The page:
Human papillomavirus vaccine motivators and barriers among community college students

Considerations for development of a successful vaccination program

Jacqueline Hirth, Denise N. Batuuka, Tyra T. Gross, Leslie Cofie, Abbey Berenson

Research output: Contribution to journalArticle

4 Citations (Scopus)

Abstract

Background: Previous interventions in colleges to improve human papillomavirus (HPV) vaccination have not been highly successful. Although barriers have been assessed in traditional colleges, less is known about vaccination barriers in community colleges. Methods: We approached students aged 18-26 years old enrolled at a community college for an in-person semi-structured qualitative interview on HPV vaccination and health, with questions guided by the Theory of Planned Behavior. Data collection took place between April 2015 and December 2015. Thematic analysis techniques were used to analyze the data. Results: During interviews with 19 students, 4 themes emerged, including: general vaccine attitudes, barriers to HPV vaccination, motivators to HPV vaccination, and social influences. Participants felt that vaccines were beneficial, but were concerned about side effects. They felt that getting the HPV vaccine would be inconvenient, and they did not know enough about it to decide. Most would not trust their friends' opinions, but would want to know about side effects that their vaccinated friends experienced. Conclusions: Successful interventions at community colleges should include several components to increase convenience as well as utilize interactive methods to promote HPV vaccine awareness.

Original languageEnglish (US)
JournalVaccine
DOIs
StateAccepted/In press - Jan 1 2018

Fingerprint

community colleges
Papillomavirus Vaccines
Papillomaviridae
college students
Vaccination
vaccination
Students
vaccines
Vaccines
interviews
Interviews
students
adverse effects
methodology
Health

Keywords

  • Access to HPV vaccination
  • Community college
  • HPV vaccination barrier
  • HPV vaccine education
  • HPV vaccine promotion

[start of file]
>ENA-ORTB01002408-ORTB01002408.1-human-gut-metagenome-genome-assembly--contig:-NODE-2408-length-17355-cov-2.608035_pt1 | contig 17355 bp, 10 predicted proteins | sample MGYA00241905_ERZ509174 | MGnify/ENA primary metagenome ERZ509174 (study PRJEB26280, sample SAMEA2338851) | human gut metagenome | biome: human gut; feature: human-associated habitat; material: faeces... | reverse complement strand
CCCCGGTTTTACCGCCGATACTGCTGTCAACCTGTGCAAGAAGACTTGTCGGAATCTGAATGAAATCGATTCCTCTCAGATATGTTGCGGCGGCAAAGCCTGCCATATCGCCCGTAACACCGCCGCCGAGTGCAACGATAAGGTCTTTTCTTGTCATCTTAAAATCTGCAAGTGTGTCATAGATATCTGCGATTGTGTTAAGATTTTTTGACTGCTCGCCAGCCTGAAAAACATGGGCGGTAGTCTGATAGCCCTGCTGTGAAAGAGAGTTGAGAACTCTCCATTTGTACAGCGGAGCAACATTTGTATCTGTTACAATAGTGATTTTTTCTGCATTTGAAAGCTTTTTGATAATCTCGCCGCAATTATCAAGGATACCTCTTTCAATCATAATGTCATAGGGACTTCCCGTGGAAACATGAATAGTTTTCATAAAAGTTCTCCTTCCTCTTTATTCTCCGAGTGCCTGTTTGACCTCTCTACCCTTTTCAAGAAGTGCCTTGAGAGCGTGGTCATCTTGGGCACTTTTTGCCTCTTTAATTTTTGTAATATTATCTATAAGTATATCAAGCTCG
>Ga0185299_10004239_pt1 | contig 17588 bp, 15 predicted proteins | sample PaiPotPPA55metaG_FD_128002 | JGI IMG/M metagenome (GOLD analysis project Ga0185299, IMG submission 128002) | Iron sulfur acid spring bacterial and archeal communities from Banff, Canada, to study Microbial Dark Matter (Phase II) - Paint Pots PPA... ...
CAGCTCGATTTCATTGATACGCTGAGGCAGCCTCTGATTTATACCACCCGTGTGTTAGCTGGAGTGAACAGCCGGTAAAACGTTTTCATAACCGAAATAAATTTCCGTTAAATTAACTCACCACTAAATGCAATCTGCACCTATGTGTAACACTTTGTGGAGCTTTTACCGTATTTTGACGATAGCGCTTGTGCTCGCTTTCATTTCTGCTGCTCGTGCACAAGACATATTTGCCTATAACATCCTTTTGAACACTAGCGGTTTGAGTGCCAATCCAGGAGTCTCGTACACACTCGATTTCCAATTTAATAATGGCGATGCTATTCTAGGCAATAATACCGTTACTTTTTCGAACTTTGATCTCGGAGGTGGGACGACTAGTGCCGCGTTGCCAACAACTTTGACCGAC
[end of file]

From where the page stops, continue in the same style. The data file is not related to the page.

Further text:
ASJC Scopus subject areas

  • Molecular Medicine
  • Immunology and Microbiology(all)
  • veterinary(all)
  • Public Health, Environmental and Occupational Health
  • Infectious Diseases

Cite this

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title = "Human papillomavirus vaccine motivators and barriers among community college students: Considerations for development of a successful vaccination program",
abstract = "Background: Previous interventions in colleges to improve human papillomavirus (HPV) vaccination have not been highly successful. Although barriers have been assessed in traditional colleges, less is known about vaccination barriers in community colleges. Methods: We approached students aged 18-26 years old enrolled at a community college for an in-person semi-structured qualitative interview on HPV vaccination and health, with questions guided by the Theory of Planned Behavior. Data collection took place between April 2015 and December 2015. Thematic analysis techniques were used to analyze the data. Results: During interviews with 19 students, 4 themes emerged, including: general vaccine attitudes, barriers to HPV vaccination, motivators to HPV vaccination, and social influences. Participants felt that vaccines were beneficial, but were concerned about side effects. They felt that getting the HPV vaccine would be inconvenient, and they did not know enough about it to decide. Most would not trust their friends' opinions, but would want to know about side effects that their vaccinated friends experienced. Conclusions: Successful interventions at community colleges should include several components to increase convenience as well as utilize interactive methods to promote HPV vaccine awareness.",